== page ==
Italy's borrowing costs doubled in a closely watched bond auction that raised €11 billion in short-term debt, as tensions returned to bond markets.
€8 billion in 12 month bonds were sold at a rate of 2.84% - far higher than the 1.492% paid in March.
€3 billion due July 2012 went at 1.249% compared to 0.492% last month.
Borrowing costs had been on the decline in recent months after Prime Minister Mario Monti came to power in November.
He replaced Silvio Berlusconi who was ousted by a parliamentary revolt and a wave of financial market panic.
Investor jitters have returned to the markets this week due to mounting fears over global growth prospects following weak Chinese trade and US jobs data, as well as doubts over debt-laden Spain's ability to control its finances.
"Even though demand was stable as expected, the operation was impacted by the reigniting of tensions on euro zone sovereign debt and saw a sharp rise in rates," a Bank of Italy source said.
Monti has implemented a series of harsh austerity measures since coming to power at the head of a technocratic government and has launched a series of structural reforms aimed at liberalising the economy and boosting growth.
The Italian economy entered recession in the second half of last year, shrinking by 0.2% in the third quarter and 0.7% in the fourth. It is expected to contract further this year despite government reform measures.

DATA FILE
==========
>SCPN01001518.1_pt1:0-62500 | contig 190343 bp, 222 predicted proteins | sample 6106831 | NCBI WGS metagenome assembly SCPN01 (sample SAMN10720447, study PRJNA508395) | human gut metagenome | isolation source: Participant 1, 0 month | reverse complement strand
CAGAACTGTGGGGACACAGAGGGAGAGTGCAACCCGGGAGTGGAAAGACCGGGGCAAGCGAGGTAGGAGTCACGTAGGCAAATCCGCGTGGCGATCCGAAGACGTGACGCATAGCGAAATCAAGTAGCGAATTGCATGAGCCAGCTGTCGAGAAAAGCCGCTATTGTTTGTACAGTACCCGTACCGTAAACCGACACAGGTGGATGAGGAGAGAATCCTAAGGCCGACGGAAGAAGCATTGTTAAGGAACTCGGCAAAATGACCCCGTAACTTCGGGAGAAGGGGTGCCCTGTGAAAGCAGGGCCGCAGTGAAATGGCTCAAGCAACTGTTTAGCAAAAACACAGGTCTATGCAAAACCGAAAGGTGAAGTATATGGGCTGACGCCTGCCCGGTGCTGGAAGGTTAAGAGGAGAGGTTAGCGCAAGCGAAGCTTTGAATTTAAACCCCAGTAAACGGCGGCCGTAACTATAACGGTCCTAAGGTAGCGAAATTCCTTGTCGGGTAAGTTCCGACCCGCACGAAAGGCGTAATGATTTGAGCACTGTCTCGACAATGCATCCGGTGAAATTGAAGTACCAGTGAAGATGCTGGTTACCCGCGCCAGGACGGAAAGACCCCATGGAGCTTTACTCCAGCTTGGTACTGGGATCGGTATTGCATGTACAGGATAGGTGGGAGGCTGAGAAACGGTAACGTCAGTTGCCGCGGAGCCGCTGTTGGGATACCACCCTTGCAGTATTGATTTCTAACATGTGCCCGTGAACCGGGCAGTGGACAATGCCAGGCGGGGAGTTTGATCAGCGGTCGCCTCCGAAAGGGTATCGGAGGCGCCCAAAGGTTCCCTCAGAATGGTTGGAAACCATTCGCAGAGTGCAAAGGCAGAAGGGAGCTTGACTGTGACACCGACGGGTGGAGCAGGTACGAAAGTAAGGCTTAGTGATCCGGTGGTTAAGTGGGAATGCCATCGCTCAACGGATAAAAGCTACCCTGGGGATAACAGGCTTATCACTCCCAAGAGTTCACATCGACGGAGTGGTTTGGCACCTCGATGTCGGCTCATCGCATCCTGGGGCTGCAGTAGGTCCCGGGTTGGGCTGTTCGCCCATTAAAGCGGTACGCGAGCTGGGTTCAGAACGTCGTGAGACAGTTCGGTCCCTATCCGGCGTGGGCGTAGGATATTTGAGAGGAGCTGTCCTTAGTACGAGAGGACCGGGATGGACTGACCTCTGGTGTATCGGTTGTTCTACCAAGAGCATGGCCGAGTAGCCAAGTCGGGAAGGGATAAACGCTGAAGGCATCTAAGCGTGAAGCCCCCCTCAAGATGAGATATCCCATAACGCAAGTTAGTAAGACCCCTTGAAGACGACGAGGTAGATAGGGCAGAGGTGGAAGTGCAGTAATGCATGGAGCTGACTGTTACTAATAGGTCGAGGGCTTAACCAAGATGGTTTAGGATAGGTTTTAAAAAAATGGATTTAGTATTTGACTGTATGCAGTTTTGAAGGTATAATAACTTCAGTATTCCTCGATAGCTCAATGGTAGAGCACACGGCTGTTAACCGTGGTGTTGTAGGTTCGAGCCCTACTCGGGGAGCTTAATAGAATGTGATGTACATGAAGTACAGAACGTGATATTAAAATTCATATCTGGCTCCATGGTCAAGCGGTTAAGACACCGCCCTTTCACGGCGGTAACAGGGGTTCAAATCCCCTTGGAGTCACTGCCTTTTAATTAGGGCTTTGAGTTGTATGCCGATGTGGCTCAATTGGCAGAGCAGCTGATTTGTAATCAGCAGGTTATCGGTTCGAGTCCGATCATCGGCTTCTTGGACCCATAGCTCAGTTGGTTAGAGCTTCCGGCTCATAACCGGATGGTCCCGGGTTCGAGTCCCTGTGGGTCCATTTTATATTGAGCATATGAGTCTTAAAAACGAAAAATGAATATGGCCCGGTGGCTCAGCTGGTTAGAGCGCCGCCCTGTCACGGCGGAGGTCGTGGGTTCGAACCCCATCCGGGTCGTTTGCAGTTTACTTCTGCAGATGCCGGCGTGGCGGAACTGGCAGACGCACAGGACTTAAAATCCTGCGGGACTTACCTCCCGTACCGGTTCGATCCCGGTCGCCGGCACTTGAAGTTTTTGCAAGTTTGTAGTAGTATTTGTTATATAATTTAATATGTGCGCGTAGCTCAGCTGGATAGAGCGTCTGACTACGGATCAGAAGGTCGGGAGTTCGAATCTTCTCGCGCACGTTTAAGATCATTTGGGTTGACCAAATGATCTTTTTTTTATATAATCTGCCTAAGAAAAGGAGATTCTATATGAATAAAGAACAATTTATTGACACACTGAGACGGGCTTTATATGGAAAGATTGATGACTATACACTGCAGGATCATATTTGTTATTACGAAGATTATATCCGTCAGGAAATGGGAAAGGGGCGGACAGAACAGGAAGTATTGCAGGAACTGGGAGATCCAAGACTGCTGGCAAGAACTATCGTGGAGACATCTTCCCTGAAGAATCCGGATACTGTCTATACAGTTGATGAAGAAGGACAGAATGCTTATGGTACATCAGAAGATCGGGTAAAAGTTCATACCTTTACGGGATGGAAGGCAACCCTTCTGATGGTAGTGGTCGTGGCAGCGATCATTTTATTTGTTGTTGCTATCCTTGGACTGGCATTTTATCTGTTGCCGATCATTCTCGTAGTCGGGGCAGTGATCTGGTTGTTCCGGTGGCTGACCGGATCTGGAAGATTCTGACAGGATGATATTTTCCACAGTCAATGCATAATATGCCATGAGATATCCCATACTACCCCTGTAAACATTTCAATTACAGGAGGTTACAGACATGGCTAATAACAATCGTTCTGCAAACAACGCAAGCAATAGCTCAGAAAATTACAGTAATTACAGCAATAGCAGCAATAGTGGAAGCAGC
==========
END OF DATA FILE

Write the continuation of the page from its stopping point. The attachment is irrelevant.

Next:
The government is so far forecasting a shrinkage of 0.4% over the year but business daily Il Sole 24 Ore yesterday reported that the figure is about to be revised to a 1.3-1.5% contraction.
The government, however, has said it is on track to restore budget balance by 2013 and is predicting it will reduce the public deficit to 1.3% of GDP this year - far lower than other euro zone economies seen as vulnerable.
The European Central Bank provided the commercial banks with some €1 trillion of cheap funds in December and February, a massive boost to liquidity, with the aim of getting them to lend more money to business and so bolster growth.
In the event, many analysts believe that some of the flood of cheap cash went into the bond markets, thereby pushing down euro zone borrowing costs but the impact appears to have been temporary.
In marked contrast, Germany, paid sharply lower rates at a bond sale today as investors sought out the safety of the euro zone's biggest economy and paymaster.